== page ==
The Mindful Bard – Coraline

Books, Music, and Film to Wake Up Your Muse and Help You Change the World

DVD: Coraline

Theatrical Release: February 6, 2009

DVD Release: July 21, 2009

Starring: Dakota Fanning, Teri Hatcher, John Hodgman, Dawn French

Director and Screenwriter: Henry Selick

Producer: Bill Mechanic, Claire Jennings, Henry Selick Composer: Bruno Coulais

Studio: Focus Features

?Find Our Eyes, Mistress, and Our Souls Will Be Free!?

?I saw pale kings and princes too,
Pale warriors, death-pale were they all;
They cried??La Belle Dame sans Merci
Hath thee in thrall!??

from ?La Belle Dame sans Merci? by John Keats

When I was Coraline’s age I had a Barbie doll named Wendy. Wendy’s life was considerably more charmed than was mine. Wendy’s mother was actually excited about ensuring that her daughter was the first girl in grade four to get a new skipping rope for spring. And not just any skipping rope, but a bright pink skipping rope with long multicoloured tassels on the handles.

Fortunately, I outgrew Barbies before Wendy’s mother could turn into a skeletal, soul-sucking banshee.

Coraline is past the age when it becomes developmentally necessary to abandon infantile egocentrism. But like all of us she hasn’t abandoned it completely; she wants to grow up but she still wants to feel like the centre of things. Being reminded by busy parents that She’s not the centre of things just whets her appetite for an existence in which her very existence is celebrated and instant gratification is served with a smile.

The setting is a huge pink Victorian mansion, turned into apartments, in the middle of nowhere. (The incongruity is delicious.) The colour of the house suggests that the danger (or opportunity) in the story may be a peculiarly feminine one. One of the other apartments shelters two ageing actresses (one with massive Freudian breasts) who inadvertently serve as two of several spirit guides in Coraline’s journey into true selfhood.

In Coraline’s alternative world everyone has buttons for eyes. If she surrenders to the magic of this world she too must remove her real eyes (the windows of her soul) and sew on buttons.

The Belle Dame (Coraline’s mother on the other side) is determined that everyone must replace normal emotional responses with displays of familial bliss. Those who submit then watch their souls dissolve.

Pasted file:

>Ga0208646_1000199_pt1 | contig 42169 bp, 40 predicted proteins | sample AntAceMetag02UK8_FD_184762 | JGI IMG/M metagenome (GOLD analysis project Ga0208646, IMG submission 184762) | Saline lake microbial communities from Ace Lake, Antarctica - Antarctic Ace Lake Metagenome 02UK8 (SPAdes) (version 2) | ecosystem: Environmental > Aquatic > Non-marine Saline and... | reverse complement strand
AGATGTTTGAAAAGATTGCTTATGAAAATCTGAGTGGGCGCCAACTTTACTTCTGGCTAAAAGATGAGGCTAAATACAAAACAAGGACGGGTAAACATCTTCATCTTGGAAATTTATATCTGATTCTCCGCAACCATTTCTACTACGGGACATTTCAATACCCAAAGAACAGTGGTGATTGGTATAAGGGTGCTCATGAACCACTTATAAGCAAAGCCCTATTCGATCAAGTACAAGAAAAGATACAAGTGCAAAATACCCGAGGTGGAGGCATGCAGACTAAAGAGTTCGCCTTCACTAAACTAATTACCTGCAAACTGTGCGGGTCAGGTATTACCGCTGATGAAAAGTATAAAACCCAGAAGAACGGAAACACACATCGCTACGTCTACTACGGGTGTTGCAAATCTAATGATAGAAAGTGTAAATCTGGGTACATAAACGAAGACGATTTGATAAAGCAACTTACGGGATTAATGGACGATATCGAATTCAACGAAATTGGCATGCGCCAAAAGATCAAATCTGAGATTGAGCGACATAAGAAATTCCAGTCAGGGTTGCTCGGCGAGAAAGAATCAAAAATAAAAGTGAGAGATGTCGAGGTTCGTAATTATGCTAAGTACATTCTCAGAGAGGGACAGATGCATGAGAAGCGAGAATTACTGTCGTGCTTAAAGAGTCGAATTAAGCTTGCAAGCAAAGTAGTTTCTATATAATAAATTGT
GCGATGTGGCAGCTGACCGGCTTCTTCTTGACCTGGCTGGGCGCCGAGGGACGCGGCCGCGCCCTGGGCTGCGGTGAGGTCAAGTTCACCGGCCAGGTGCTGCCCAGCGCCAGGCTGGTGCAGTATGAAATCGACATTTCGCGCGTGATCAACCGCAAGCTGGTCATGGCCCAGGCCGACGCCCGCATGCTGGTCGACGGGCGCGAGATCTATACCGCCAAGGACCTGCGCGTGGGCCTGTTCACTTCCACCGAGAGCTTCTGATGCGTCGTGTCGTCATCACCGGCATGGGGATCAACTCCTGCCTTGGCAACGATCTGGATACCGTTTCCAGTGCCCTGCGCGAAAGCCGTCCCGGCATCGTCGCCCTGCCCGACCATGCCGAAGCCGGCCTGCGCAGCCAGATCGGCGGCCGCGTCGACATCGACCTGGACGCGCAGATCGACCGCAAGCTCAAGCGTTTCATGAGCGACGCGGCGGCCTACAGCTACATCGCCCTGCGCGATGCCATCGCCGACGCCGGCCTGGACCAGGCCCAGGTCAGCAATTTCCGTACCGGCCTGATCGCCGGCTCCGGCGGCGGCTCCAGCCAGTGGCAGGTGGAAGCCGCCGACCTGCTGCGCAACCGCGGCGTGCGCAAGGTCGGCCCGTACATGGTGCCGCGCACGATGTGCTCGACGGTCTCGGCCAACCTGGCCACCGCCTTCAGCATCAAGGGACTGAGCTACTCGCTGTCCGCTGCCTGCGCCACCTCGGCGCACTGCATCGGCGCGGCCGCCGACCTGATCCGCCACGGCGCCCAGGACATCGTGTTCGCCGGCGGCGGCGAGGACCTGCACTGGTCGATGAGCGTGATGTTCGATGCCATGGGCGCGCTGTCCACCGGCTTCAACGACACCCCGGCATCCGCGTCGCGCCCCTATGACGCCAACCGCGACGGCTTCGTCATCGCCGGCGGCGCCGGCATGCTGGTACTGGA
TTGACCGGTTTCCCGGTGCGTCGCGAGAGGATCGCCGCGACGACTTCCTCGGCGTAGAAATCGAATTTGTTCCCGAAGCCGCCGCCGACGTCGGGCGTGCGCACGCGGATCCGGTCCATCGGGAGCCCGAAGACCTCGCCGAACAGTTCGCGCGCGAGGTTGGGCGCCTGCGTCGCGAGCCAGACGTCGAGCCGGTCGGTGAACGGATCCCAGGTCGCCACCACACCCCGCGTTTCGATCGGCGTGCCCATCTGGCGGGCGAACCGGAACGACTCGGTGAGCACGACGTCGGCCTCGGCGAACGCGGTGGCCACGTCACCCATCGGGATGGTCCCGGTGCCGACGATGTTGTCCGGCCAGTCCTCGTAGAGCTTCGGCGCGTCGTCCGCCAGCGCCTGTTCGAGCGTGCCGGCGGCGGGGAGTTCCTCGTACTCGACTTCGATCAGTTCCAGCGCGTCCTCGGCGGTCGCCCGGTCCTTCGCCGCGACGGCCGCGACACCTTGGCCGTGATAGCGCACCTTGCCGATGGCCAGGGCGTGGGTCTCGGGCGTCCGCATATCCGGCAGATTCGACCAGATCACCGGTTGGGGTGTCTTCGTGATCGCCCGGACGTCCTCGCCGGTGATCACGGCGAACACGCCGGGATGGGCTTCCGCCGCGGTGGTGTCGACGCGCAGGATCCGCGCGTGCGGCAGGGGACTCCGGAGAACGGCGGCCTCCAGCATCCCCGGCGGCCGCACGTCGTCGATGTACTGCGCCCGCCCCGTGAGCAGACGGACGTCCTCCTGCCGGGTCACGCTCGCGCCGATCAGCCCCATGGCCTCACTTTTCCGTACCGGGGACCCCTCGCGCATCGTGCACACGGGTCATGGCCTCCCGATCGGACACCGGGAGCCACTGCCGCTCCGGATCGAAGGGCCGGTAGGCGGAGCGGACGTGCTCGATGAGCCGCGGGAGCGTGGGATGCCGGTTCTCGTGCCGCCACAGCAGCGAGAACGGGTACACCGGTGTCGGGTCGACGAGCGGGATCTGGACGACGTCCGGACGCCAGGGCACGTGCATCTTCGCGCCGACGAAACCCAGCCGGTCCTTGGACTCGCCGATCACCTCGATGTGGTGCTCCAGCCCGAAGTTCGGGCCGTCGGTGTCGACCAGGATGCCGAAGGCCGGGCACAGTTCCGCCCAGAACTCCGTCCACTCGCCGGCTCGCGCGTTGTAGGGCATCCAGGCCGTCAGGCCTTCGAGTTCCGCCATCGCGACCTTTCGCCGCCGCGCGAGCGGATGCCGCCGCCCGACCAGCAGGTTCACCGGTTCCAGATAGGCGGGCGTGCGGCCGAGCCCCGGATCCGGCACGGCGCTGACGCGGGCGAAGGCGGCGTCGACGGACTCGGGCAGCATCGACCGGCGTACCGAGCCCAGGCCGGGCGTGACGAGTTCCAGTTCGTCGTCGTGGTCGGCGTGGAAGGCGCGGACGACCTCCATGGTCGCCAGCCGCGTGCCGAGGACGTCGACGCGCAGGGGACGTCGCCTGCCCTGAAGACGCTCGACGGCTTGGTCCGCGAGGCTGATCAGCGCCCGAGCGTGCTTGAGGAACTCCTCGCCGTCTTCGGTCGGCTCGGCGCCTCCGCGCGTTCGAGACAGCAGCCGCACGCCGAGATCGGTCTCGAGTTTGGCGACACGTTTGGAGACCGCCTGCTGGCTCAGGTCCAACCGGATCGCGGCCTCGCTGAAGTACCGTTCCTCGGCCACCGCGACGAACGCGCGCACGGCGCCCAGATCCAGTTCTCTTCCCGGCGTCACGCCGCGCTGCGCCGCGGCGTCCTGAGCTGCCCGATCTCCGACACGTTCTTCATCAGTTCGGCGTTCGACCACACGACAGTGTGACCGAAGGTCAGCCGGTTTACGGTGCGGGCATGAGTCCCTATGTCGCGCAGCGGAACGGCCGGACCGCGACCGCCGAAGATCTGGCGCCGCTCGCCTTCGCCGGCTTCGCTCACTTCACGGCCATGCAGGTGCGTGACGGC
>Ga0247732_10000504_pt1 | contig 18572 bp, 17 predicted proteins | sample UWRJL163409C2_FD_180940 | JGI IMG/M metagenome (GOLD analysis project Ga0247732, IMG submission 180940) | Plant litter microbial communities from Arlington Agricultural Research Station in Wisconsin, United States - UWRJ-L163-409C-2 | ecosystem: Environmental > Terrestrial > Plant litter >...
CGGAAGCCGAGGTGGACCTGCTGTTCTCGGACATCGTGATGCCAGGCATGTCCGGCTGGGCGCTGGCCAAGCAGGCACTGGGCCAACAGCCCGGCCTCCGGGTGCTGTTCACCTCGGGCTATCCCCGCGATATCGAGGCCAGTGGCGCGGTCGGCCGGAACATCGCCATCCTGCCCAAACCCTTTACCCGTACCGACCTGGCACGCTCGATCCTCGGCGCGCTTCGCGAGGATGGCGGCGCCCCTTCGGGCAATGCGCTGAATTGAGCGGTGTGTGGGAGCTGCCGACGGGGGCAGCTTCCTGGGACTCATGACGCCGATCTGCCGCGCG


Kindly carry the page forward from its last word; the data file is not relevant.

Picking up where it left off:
If you’ve ever known a mother like this, you’ll empathize with the poor children the Belle Dame has locked away (having eaten up their lives, as one of them relates). A mother who compels her children to be pleasant in the wake of abuse and trauma is investing in her children’s future psychological infirmity. It isn’t easy to resist the Belle Dame’s purr: ?They say even the proudest spirit can be broken?with love!? The child who resists is a hero indeed.

The name Coraline is an odd choice, but it may have been picked for coral’s symbolic role as a healer of madness and a bringer of wisdom. Coral also protects children, and, because it grows under the sea, carries a connection with the unconscious.

Bruno Coulais’s score is utterly enchanting and so beautifully echoes the sweetly odd tenor of this visual feast of a movie that he should be showered with awards from every quarter. Coulais wrote all the music except for one rollicking number from the very recognizable They Might Be Giants, which melds seamlessly with the rest of the soundtrack.

Coraline manifests ten of The Mindful Bard’s criteria for films well worth seeing: 1) it is authentic, original, and delightful; 2) it confronts, rebukes, and mocks existing injustices; 3) it gives me tools enabling me to respond with compassion and efficacy to the suffering around me; 4) it makes me want to be a better artist; 5) it gives me tools which help me be a better artist; 6) it displays an engagement with and compassionate response to suffering; 7) it is about attainment of the true self; 8) it provides respite from a sick and cruel world, a respite enabling me to renew myself for a return to mindful artistic endeavour; 9) it stimulates my mind; and 10) it poses and admirably responds to questions which have a direct bearing on my view of existence.

Coraline was recommended to The Mindful Bard by 11-year-old Tamika Meuse of Bear River, Nova Scotia.

The Bard could use some help scouting out new material. If you discover any books, compact disks, or movies which came out in the last twelve months and which you think fit the Bard’s criteria, please drop a line to If I agree with your recommendation, I’ll thank you online.